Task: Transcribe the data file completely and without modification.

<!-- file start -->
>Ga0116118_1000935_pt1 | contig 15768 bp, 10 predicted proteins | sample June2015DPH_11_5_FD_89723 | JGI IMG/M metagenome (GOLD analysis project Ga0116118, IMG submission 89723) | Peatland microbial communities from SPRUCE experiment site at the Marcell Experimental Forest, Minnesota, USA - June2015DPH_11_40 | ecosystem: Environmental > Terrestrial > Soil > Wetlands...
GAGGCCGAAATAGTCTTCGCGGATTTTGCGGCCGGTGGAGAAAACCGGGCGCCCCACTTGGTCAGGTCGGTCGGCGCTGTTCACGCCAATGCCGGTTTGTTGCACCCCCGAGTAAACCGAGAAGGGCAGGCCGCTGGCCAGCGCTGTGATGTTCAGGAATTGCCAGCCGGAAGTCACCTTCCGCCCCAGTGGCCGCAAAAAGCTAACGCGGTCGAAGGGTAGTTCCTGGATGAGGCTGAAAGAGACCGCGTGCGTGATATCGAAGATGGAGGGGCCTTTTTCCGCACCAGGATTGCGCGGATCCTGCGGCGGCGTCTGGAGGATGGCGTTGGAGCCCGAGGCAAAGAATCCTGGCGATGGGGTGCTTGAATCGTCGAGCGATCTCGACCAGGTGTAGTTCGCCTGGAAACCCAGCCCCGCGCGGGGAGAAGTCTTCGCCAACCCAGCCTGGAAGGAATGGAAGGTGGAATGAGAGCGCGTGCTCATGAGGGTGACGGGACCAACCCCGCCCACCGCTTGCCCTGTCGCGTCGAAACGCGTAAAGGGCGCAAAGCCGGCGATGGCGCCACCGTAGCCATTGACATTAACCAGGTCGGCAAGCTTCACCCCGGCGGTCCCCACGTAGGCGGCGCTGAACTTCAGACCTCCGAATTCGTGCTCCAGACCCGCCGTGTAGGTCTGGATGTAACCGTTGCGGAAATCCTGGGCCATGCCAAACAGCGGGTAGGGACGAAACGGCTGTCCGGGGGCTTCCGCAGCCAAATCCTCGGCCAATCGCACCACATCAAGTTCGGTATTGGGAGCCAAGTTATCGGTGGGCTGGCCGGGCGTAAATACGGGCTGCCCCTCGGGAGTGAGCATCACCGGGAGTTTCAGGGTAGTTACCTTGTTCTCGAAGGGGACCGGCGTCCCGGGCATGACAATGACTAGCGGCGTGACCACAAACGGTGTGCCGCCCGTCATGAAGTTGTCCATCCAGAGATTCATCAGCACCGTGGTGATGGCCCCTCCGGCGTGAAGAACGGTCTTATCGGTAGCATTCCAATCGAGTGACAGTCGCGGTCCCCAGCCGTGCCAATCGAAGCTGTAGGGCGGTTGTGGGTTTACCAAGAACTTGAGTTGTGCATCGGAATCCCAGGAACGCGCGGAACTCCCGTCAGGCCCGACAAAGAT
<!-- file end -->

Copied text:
>Ga0116118_1000935_pt1 | contig 15768 bp, 10 predicted proteins | sample June2015DPH_11_5_FD_89723 | JGI IMG/M metagenome (GOLD analysis project Ga0116118, IMG submission 89723) | Peatland microbial communities from SPRUCE experiment site at the Marcell Experimental Forest, Minnesota, USA - June2015DPH_11_40 | ecosystem: Environmental > Terrestrial > Soil > Wetlands...
GAGGCCGAAATAGTCTTCGCGGATTTTGCGGCCGGTGGAGAAAACCGGGCGCCCCACTTGGTCAGGTCGGTCGGCGCTGTTCACGCCAATGCCGGTTTGTTGCACCCCCGAGTAAACCGAGAAGGGCAGGCCGCTGGCCAGCGCTGTGATGTTCAGGAATTGCCAGCCGGAAGTCACCTTCCGCCCCAGTGGCCGCAAAAAGCTAACGCGGTCGAAGGGTAGTTCCTGGATGAGGCTGAAAGAGACCGCGTGCGTGATATCGAAGATGGAGGGGCCTTTTTCCGCACCAGGATTGCGCGGATCCTGCGGCGGCGTCTGGAGGATGGCGTTGGAGCCCGAGGCAAAGAATCCTGGCGATGGGGTGCTTGAATCGTCGAGCGATCTCGACCAGGTGTAGTTCGCCTGGAAACCCAGCCCCGCGCGGGGAGAAGTCTTCGCCAACCCAGCCTGGAAGGAATGGAAGGTGGAATGAGAGCGCGTGCTCATGAGGGTGACGGGACCAACCCCGCCCACCGCTTGCCCTGTCGCGTCGAAACGCGTAAAGGGCGCAAAGCCGGCGATGGCGCCACCGTAGCCATTGACATTAACCAGGTCGGCAAGCTTCACCCCGGCGGTCCCCACGTAGGCGGCGCTGAACTTCAGACCTCCGAATTCGTGCTCCAGACCCGCCGTGTAGGTCTGGATGTAACCGTTGCGGAAATCCTGGGCCATGCCAAACAGCGGGTAGGGACGAAACGGCTGTCCGGGGGCTTCCGCAGCCAAATCCTCGGCCAATCGCACCACATCAAGTTCGGTATTGGGAGCCAAGTTATCGGTGGGCTGGCCGGGCGTAAATACGGGCTGCCCCTCGGGAGTGAGCATCACCGGGAGTTTCAGGGTAGTTACCTTGTTCTCGAAGGGGACCGGCGTCCCGGGCATGACAATGACTAGCGGCGTGACCACAAACGGTGTGCCGCCCGTCATGAAGTTGTCCATCCAGAGATTCATCAGCACCGTGGTGATGGCCCCTCCGGCGTGAAGAACGGTCTTATCGGTAGCATTCCAATCGAGTGACAGTCGCGGTCCCCAGCCGTGCCAATCGAAGCTGTAGGGCGGTTGTGGGTTTACCAAGAACTTGAGTTGTGCATCGGAATCCCAGGAACGCGCGGAACTCCCGTCAGGCCCGACAAAGAT